Mothers in low-income families seldom speak to their infants while the children are watching television or videos, which most do on a daily basis, according to a report in the May issue of Archives of Pediatrics & Adolescent Medicine.
“There has been a dramatic increase in television programming directed toward young infants,” the authors write as background information in the article. “This has occurred despite recommendations from the American Academy of Pediatrics that children younger than 2 years should not watch any television. Much of this programming is marketed toward parents as ‘educational,’ despite limited data to support this assertion.”
Alan L. Mendelsohn, M.D., of the New York University School of Medicine, and colleagues assessed 154 mothers and children of low socioeconomic status between 2005 and 2006, when the infants were an average of 6.6 months old. Mothers reported how much television their infants watched, along with the type of programming, whether they were watching with the child and whether they talked to the child during the viewing.
Over one 24-hour period, 149 of the 154 mothers (96.8 percent) reported that their infants watched television or videos, for a total of 426 exposures. These included 139 exposures (32.6 percent) to educational programs oriented to young children, 46 (10.8 percent) to non-educational programs oriented to young children, 205 (48.1 percent) to programs aimed at school-aged children, teenagers or adults and 36 (8.5 percent) to unknown programs. Mothers reported verbally interacting with their infants during 101 (23.7 percent) of 426 separate exposures to programs.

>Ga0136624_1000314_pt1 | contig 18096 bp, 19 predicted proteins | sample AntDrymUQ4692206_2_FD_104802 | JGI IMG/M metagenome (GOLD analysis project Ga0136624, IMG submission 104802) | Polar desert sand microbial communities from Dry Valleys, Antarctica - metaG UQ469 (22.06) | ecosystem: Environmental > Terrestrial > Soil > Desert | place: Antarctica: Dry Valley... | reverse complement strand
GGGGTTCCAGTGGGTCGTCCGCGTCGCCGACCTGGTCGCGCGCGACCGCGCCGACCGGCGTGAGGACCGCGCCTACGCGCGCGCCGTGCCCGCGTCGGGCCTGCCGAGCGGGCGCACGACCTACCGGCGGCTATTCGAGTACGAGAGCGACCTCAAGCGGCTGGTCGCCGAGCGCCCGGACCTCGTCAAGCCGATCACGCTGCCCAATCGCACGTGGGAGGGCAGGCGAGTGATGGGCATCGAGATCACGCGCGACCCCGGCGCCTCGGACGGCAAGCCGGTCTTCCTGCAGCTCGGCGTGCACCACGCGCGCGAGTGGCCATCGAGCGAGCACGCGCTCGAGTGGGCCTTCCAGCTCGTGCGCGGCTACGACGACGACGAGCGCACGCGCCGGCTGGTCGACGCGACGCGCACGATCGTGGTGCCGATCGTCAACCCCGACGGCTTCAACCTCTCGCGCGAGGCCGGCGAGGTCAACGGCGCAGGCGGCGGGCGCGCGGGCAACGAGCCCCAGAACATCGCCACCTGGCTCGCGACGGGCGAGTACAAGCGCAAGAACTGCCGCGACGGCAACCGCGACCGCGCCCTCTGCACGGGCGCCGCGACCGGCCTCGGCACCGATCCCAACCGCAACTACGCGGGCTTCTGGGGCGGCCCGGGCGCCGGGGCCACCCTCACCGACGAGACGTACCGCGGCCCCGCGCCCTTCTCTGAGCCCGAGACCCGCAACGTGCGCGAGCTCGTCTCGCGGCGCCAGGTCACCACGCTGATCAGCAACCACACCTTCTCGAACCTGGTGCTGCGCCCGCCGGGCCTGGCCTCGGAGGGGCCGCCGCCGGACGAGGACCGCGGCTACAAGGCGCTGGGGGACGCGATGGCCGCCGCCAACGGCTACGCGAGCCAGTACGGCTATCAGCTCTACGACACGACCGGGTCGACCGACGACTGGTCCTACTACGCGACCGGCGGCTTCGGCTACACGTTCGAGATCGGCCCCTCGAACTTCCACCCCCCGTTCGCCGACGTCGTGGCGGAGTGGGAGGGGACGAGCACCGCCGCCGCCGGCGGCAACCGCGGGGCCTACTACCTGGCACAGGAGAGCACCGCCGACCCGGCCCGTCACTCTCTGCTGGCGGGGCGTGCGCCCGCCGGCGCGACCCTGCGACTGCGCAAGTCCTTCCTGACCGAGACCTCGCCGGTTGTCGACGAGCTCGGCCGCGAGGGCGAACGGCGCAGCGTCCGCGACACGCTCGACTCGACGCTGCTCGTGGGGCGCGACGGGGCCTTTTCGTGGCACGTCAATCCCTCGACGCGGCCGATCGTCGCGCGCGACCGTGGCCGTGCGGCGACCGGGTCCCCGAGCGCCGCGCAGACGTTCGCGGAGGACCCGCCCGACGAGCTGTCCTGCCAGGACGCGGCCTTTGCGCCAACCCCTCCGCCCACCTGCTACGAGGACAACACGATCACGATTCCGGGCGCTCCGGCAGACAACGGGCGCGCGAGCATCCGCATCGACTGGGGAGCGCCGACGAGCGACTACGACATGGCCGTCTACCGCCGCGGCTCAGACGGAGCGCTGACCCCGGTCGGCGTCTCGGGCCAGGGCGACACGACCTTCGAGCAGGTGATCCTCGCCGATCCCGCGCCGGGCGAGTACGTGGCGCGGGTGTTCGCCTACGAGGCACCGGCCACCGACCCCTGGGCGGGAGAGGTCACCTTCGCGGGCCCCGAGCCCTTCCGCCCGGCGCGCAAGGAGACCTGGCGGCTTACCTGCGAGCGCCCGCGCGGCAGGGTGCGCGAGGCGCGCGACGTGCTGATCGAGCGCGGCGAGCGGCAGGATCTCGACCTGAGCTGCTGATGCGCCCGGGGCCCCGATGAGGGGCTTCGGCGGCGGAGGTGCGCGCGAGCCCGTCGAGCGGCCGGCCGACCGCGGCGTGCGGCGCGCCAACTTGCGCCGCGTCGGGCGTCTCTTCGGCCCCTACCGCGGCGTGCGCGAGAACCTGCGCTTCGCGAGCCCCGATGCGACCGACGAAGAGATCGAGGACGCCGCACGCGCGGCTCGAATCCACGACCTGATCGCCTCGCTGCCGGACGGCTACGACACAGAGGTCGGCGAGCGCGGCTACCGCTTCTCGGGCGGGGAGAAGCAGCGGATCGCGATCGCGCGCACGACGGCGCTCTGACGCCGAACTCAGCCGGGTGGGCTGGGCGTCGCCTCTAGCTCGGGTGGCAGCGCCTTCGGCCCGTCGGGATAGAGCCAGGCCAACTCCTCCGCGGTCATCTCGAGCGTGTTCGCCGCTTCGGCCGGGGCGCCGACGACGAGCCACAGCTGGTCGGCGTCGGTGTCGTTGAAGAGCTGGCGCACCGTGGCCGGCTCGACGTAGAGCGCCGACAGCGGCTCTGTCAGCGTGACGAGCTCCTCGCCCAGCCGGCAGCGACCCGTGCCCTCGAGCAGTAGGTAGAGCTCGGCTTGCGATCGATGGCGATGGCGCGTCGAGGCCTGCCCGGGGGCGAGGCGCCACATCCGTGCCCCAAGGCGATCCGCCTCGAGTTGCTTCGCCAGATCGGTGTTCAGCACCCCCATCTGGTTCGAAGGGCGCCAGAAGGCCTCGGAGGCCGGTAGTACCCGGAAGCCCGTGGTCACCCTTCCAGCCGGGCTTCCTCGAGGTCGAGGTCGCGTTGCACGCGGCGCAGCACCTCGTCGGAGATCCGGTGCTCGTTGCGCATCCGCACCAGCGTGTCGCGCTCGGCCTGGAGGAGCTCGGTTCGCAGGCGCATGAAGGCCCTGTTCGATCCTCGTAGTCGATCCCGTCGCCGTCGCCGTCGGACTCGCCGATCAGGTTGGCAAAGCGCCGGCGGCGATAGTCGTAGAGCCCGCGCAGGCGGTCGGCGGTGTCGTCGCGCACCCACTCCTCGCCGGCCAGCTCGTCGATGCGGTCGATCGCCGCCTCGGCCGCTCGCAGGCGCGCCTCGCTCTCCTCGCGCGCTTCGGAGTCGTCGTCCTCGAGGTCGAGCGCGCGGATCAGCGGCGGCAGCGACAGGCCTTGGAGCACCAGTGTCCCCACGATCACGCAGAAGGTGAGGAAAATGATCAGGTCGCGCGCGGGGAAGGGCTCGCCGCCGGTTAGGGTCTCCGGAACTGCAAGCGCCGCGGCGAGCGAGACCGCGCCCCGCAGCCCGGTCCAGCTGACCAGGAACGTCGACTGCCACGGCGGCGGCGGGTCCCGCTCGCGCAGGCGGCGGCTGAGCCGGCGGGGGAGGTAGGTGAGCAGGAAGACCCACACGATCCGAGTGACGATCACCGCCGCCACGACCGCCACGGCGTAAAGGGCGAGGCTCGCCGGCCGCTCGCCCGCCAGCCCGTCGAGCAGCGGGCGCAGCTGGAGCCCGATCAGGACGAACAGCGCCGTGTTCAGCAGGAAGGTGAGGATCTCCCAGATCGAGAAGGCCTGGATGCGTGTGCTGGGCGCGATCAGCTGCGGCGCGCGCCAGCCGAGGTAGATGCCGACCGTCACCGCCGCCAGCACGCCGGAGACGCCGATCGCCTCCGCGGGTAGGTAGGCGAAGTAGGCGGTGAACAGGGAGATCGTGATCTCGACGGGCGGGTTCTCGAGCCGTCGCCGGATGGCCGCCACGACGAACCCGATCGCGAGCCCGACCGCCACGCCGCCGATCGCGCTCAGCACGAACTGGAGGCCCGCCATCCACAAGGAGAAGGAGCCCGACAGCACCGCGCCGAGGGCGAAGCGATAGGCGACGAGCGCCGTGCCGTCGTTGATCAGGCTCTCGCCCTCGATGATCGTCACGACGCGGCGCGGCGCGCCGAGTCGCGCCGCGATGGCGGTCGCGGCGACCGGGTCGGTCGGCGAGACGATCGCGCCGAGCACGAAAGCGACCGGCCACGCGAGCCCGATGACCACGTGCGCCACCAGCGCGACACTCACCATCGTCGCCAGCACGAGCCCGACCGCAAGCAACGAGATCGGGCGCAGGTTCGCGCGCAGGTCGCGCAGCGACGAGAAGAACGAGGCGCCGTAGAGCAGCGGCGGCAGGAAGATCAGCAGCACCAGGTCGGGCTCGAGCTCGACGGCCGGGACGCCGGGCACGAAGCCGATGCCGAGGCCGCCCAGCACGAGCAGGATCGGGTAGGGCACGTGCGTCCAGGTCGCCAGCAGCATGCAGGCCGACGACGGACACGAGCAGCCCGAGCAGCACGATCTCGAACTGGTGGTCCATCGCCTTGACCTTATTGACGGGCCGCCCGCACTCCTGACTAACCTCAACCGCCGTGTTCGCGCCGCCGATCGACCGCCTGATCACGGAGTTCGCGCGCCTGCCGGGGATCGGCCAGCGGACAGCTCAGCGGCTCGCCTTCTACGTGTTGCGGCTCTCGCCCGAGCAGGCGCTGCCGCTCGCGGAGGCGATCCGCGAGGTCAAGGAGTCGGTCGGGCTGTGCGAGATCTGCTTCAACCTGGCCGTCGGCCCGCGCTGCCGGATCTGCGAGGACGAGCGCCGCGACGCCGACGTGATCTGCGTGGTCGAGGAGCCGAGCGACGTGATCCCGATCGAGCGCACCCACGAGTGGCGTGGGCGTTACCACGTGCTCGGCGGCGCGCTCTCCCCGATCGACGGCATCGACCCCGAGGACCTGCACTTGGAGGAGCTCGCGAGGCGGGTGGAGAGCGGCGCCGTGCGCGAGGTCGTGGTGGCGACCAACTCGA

“Consistent with our first hypothesis, interactions were most commonly reported in association with educational content, especially among programs that had been co-viewed,” the authors write. “However, approximately half of the exposures consisted of programs not intended for young children; these were not associated with frequent interactions even when they were co-viewed.”
“Our findings are important because parent-infant interactions are associated with long-term developmental-behavioral outcomes,” they conclude. “Verbal responsiveness is frequently seen in association with reading and playing with toys. Given the large amount of media exposure and low frequency of reported interactions, additional study is needed to determine whether media exposure can facilitate interactions of sufficient quantity and quality to be associated with benefits for young children.”
Source: JAMA and Archives Journals
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